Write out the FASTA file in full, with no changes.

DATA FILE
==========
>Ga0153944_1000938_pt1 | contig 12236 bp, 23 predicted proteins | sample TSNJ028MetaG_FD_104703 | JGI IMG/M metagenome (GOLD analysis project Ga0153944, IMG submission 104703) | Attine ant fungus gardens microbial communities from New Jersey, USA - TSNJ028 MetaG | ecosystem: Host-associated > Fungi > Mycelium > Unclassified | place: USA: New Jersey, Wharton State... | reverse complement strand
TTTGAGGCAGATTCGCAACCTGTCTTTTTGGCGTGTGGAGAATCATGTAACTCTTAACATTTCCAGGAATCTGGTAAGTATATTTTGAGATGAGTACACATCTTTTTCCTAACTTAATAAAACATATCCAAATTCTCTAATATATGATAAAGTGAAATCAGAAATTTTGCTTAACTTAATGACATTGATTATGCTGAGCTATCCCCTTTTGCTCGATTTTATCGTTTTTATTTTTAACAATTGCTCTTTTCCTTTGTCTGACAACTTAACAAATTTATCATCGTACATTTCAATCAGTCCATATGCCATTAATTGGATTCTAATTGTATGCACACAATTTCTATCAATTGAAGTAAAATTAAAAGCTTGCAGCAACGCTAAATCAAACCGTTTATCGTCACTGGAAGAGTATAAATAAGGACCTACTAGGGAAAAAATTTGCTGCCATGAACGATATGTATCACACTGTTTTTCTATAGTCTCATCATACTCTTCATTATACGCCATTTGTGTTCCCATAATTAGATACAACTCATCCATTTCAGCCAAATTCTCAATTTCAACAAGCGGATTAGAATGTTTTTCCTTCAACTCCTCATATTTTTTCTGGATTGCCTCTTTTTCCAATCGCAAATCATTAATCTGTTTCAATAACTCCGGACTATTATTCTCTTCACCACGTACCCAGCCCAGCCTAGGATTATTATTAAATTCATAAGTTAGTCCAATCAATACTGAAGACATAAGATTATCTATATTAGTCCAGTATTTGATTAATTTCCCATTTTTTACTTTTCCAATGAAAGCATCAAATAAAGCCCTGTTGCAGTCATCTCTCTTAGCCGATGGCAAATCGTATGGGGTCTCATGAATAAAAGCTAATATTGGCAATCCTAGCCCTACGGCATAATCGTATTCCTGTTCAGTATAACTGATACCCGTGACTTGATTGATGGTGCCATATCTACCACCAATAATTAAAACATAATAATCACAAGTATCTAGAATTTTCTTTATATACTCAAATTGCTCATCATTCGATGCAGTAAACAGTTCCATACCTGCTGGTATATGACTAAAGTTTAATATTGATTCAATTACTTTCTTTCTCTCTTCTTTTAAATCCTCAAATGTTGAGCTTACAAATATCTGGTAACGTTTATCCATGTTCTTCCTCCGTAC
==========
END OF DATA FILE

>Ga0153944_1000938_pt1 | contig 12236 bp, 23 predicted proteins | sample TSNJ028MetaG_FD_104703 | JGI IMG/M metagenome (GOLD analysis project Ga0153944, IMG submission 104703) | Attine ant fungus gardens microbial communities from New Jersey, USA - TSNJ028 MetaG | ecosystem: Host-associated > Fungi > Mycelium > Unclassified | place: USA: New Jersey, Wharton State... | reverse complement strand
TTTGAGGCAGATTCGCAACCTGTCTTTTTGGCGTGTGGAGAATCATGTAACTCTTAACATTTCCAGGAATCTGGTAAGTATATTTTGAGATGAGTACACATCTTTTTCCTAACTTAATAAAACATATCCAAATTCTCTAATATATGATAAAGTGAAATCAGAAATTTTGCTTAACTTAATGACATTGATTATGCTGAGCTATCCCCTTTTGCTCGATTTTATCGTTTTTATTTTTAACAATTGCTCTTTTCCTTTGTCTGACAACTTAACAAATTTATCATCGTACATTTCAATCAGTCCATATGCCATTAATTGGATTCTAATTGTATGCACACAATTTCTATCAATTGAAGTAAAATTAAAAGCTTGCAGCAACGCTAAATCAAACCGTTTATCGTCACTGGAAGAGTATAAATAAGGACCTACTAGGGAAAAAATTTGCTGCCATGAACGATATGTATCACACTGTTTTTCTATAGTCTCATCATACTCTTCATTATACGCCATTTGTGTTCCCATAATTAGATACAACTCATCCATTTCAGCCAAATTCTCAATTTCAACAAGCGGATTAGAATGTTTTTCCTTCAACTCCTCATATTTTTTCTGGATTGCCTCTTTTTCCAATCGCAAATCATTAATCTGTTTCAATAACTCCGGACTATTATTCTCTTCACCACGTACCCAGCCCAGCCTAGGATTATTATTAAATTCATAAGTTAGTCCAATCAATACTGAAGACATAAGATTATCTATATTAGTCCAGTATTTGATTAATTTCCCATTTTTTACTTTTCCAATGAAAGCATCAAATAAAGCCCTGTTGCAGTCATCTCTCTTAGCCGATGGCAAATCGTATGGGGTCTCATGAATAAAAGCTAATATTGGCAATCCTAGCCCTACGGCATAATCGTATTCCTGTTCAGTATAACTGATACCCGTGACTTGATTGATGGTGCCATATCTACCACCAATAATTAAAACATAATAATCACAAGTATCTAGAATTTTCTTTATATACTCAAATTGCTCATCATTCGATGCAGTAAACAGTTCCATACCTGCTGGTATATGACTAAAGTTTAATATTGATTCAATTACTTTCTTTCTCTCTTCTTTTAAATCCTCAAATGTTGAGCTTACAAATATCTGGTAACGTTTATCCATGTTCTTCCTCCGTAC